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Sunday 22 December 2013
Farewell, then, to the unequal opposites of the 1980s, Margaret Thatcher and Tony Benn. Charles Moore’s biography of old bossy-boots, Margaret Thatcher: The Authorised Biography Vol 1: Not For Turning (Allen Lane, £30), is solidly definitive, with new letters that add colour if not character. I would still recommend John Campbell’s two-volume biography (2000 and 2003) for a more accessible account. Updated with Gillian Shepherd, The Real Iron Lady: Working With Margaret Thatcher (Biteback, £16.99): a quirky collection of reminiscences of life on Team Thatcher.
Friday 15 November 2013
Where are you now and what can you see?
Donald Macintyre's Lib Dem Conference Sketch: Party’s Jeremiah Vince Cable retreats, but leaves us in no doubt where his true allegiances lie
Monday 16 September 2013
Business Secretary said Tories had 'reverted to type: dog-whistle politics, orchestrated by an Australian Rottweiler'
Friday 26 April 2013
Ken Loach DVD/Blu-ray (92mins)
Friday 22 March 2013
York, a stud of deep blue on the belt of red leather that keeps the nation's political trousers from falling down, was always going to be kind to for Gove
Wednesday 21 November 2012
If you're lacking in inspiration, go and chat to the students of Featherstone Sixth Form in Southall, like I did last Friday. They will shatter any clichéd prejudices about an apathetic X-Factor generation who stare blankly when politics is even mentioned. These bright young women and men were full of excitement and eloquence as they discussed their futures, as well as those of Britain and the world; and they were full of fury and frustration about the fact their generation was the first to face being poorer than their parents since Berlin fell to the Allies.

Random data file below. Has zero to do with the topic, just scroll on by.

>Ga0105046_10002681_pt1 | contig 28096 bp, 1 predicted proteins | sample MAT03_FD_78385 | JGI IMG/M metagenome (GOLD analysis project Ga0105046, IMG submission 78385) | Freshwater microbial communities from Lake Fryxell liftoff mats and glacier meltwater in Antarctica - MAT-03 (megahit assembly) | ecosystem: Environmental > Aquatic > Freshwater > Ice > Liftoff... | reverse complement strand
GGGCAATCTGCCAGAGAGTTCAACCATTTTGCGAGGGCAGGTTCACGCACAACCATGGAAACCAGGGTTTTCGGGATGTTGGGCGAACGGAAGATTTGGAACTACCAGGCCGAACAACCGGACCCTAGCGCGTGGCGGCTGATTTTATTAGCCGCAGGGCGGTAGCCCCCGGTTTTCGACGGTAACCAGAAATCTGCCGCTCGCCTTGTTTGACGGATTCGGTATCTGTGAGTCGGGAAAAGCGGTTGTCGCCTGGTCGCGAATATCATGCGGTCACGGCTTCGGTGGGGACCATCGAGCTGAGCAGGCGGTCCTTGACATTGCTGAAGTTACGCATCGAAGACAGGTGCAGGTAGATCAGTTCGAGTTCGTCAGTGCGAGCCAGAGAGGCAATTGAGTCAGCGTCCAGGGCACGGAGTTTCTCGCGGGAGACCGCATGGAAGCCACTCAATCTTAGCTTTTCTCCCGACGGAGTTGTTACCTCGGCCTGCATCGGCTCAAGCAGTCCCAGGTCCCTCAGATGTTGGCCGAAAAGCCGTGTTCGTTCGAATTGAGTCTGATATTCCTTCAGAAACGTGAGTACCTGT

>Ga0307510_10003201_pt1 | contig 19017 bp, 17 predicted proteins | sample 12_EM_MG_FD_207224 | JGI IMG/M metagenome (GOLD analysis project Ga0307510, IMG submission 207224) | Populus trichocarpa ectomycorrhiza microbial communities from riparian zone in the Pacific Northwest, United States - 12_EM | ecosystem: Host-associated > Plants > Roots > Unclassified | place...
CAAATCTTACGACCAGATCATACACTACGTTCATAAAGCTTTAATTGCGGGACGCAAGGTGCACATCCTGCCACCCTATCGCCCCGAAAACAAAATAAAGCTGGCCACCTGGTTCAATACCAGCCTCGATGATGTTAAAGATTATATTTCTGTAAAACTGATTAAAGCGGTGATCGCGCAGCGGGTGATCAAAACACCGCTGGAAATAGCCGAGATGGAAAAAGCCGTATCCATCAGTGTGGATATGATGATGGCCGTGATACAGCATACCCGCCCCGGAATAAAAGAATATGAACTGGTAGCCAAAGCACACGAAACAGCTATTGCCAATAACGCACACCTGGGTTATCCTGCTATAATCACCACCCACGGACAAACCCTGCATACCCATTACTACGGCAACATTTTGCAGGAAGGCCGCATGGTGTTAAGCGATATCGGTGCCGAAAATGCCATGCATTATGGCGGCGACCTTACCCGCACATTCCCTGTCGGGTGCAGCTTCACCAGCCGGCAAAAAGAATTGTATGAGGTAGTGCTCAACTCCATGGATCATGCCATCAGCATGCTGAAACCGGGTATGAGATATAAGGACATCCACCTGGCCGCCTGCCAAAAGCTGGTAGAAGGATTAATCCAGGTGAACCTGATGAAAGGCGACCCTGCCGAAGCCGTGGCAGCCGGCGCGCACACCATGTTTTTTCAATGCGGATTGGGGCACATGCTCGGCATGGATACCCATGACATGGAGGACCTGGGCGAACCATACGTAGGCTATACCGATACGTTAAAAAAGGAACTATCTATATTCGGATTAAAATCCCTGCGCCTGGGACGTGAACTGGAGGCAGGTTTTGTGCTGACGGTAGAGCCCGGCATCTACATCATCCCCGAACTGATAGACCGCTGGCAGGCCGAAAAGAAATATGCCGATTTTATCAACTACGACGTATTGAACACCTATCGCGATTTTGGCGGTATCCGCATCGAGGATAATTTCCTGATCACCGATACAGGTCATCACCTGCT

Saturday 04 August 2012
Where are you now and what can you see? In the office of the house I'm renting in Los Angeles. I can see palm trees and all sort of lush foliage. Also, the sparkly water of the hot tub.
Friday 03 August 2012
Julien Temple's kaleidoscopic portrait of London since 1900 is sprawling and uneven, yet vibrant and humorous, rather like the city itself.
Monday 30 April 2012
With Bond-themed swimmers and tea with terrorists, this year's Fringe festival is crazier than ever, says Fiona Sturges
Sunday 01 April 2012
Sunday 18 March 2012
Thursday 25 August 2011
Poor James Boswell. After a triumphant London run and subsequent tour Russell Barr, who plays the irascible lexicographer's co-star and just about everyone else was taken ill. Luckily for the audience, David Beames tied on a pinny and played the ladies while Andrew Byatt read the sidekick's role from the script.
Tuesday 14 June 2011
Saturday 22 January 2011
The recent UK demonstrations by students against the huge increase in university fees has provided the latest example of media coverage of such events: they are often presented as being motivated by violence which endangers the fabric of our society.
Thursday 15 July 2010
'We would evict Queen from Buckingham Palace and allocate her council house,' say Greens
French court convicts three over homophobic tweets, in case hailed as a 'significant victory' by LGBT rights campaigners
Greece elections: Syriza and EU on collision course after election win for left-wing party
British Muslim school children suffering a backlash of abuse following Paris attacks
British grandmother Lindsay Sandiford faces execution by firing squad in Indonesia
Liberal Democrat minister defends comments suggesting immigration causes pub closures
- 1 The BBC has just done more to eradicate ‘terrorism’ than all our wars since 9/11
- 3 Mystery man who gave mum heart-warming note on train 'wanted to put a smile on her face'